Cortisol Levels and Cravings
Your brain creates the stress hormone cortisol when you are feeling under fire.
This hormone is closely connected with cravings—especially sugar cravings.
Foods that are starchy or high in carbs turn into sugars for the quick energy your body thinks it needs.
But, since you don’t really need that burst of energy and don’t burn it off running for your life, the body tends to store it as fat in preparation for future needs.
In order to store energy for the fight or flight response, cortisol slows the metabolism.
Researchers at Ohio State University found that stressed women burned fewer calories than non-stressed women at the rate of 11-pound weight gains per year.
This often causes abdominal fat and creates a vicious cycle: feel stressed, crave sugar, gain weight, feel more stressed, crave more sugar, gain more weight, etc., etc.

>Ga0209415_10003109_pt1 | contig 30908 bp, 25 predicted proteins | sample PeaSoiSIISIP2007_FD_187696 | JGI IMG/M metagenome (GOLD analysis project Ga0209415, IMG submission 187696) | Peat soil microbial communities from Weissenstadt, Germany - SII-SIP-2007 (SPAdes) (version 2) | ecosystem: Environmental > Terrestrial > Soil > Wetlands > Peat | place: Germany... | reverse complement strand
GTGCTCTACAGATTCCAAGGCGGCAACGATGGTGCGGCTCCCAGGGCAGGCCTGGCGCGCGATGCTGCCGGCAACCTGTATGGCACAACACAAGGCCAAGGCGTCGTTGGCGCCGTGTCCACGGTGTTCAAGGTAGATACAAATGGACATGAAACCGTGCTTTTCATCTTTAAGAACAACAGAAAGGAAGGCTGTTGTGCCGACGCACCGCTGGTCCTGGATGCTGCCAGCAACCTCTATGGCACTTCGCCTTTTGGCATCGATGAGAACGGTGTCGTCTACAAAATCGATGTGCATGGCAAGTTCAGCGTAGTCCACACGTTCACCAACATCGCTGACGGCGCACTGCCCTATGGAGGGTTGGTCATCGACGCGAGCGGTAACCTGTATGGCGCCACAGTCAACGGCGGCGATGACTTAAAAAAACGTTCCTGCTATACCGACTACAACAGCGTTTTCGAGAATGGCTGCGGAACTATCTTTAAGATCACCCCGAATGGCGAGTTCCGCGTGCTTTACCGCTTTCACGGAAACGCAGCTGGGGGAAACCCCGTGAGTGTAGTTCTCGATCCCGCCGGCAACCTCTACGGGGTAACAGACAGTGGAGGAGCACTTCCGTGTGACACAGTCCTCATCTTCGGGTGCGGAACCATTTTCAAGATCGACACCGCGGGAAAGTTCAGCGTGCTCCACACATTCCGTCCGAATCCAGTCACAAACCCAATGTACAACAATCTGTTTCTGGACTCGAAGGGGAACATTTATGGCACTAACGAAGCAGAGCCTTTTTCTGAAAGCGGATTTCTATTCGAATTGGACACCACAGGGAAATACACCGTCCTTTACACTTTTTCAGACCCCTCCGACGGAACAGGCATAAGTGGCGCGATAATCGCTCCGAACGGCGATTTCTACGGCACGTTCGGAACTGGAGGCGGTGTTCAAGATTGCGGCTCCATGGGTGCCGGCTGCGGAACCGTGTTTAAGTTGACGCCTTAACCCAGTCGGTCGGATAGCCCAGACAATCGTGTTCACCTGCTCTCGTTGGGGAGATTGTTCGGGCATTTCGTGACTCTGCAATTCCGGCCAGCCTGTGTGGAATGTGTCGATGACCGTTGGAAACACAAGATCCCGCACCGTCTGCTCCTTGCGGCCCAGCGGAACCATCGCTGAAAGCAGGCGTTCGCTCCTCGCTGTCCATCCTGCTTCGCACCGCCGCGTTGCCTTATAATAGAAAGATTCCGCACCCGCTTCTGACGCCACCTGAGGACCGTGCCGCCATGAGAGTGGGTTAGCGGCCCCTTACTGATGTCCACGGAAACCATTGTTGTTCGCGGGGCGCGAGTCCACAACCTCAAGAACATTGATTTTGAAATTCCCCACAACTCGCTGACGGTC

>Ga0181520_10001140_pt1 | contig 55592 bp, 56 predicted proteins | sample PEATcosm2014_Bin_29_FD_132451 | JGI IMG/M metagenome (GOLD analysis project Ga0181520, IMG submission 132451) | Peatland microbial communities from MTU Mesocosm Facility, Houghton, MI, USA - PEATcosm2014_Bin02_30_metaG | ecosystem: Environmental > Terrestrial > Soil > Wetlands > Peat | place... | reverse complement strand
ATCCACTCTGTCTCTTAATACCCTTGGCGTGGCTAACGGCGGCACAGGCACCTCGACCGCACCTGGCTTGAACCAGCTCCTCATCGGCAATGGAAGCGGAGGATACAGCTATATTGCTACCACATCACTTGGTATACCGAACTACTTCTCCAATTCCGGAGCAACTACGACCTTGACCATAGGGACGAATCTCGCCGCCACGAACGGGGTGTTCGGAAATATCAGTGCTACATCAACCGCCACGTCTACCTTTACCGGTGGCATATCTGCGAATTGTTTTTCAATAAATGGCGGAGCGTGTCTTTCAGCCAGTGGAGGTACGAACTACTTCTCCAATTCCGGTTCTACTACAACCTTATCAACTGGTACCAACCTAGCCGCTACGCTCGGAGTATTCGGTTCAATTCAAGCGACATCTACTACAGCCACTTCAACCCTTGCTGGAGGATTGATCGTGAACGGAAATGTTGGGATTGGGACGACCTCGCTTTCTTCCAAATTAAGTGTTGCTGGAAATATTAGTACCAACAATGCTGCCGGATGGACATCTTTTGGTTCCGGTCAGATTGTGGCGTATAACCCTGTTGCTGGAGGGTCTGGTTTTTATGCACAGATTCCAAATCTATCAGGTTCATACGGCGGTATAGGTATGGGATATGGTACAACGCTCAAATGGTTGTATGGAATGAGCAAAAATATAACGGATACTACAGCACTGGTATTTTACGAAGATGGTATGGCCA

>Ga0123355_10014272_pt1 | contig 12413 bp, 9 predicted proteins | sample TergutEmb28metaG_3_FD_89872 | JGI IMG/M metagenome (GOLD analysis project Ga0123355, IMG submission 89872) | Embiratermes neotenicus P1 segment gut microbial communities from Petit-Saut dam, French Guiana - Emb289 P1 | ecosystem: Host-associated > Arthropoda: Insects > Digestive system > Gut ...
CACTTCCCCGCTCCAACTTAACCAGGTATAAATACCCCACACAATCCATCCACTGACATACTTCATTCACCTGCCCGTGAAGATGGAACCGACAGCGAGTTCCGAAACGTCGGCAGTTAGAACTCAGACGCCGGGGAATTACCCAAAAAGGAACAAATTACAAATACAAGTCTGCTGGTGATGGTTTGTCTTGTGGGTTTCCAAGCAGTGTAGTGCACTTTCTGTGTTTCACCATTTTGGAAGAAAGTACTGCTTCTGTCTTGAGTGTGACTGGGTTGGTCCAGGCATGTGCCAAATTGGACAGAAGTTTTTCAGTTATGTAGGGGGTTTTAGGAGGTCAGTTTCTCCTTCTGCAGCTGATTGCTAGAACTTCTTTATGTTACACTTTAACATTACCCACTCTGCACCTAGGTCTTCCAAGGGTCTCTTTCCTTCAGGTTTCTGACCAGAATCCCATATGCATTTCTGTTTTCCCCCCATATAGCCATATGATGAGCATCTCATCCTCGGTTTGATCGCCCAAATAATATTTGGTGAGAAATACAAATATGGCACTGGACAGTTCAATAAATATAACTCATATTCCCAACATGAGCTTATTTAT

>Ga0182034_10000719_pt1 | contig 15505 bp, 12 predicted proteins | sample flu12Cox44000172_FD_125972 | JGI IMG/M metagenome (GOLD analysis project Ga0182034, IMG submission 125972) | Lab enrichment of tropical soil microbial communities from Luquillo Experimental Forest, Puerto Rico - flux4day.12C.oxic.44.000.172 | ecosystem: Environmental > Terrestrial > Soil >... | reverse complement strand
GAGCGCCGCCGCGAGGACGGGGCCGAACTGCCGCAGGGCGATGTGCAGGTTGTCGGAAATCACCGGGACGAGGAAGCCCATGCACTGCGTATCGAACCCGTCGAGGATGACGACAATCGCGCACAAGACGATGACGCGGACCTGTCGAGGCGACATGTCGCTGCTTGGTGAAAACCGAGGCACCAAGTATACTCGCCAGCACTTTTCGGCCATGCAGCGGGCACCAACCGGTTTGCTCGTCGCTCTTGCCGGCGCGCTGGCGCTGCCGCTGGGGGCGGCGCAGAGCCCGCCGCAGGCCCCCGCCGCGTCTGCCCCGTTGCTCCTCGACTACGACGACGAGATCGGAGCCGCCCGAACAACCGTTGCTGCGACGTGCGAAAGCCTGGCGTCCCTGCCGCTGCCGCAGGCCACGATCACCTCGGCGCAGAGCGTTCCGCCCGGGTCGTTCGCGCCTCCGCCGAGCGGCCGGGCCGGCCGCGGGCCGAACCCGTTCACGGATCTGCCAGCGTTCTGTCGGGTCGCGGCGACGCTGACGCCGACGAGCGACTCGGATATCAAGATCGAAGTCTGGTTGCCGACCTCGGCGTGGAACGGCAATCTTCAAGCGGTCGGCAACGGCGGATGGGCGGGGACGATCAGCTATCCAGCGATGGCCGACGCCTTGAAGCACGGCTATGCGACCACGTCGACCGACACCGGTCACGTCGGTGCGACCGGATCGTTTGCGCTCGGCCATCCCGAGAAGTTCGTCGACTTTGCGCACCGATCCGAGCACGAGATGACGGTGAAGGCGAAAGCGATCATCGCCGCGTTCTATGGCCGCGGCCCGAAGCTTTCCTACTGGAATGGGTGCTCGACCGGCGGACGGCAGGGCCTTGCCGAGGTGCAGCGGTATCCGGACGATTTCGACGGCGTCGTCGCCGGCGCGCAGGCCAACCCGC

Glucocorticoids and Fat Cells
Stanford researchers looked at the effects of glucocorticoids and found they are increasing body fat.
Glucocorticoids are the steroid hormones products by the adrenal glands that increase to higher levels with increased stress.
What researchers found was consistent with weight gain caused by stress: high levels didn’t change anything at first, but if the high levels lasted for longer than 24 hours, there was a doubling of fat production.
The results are preliminary and need more testing, but they explain a lot about why long-term stress proves to be so much more harmful than short bursts.
The researchers believe that if we could even constrain our stress to daytime and stop it during the evenings and nighttime, stress might stop impacting our weight on a chemical level.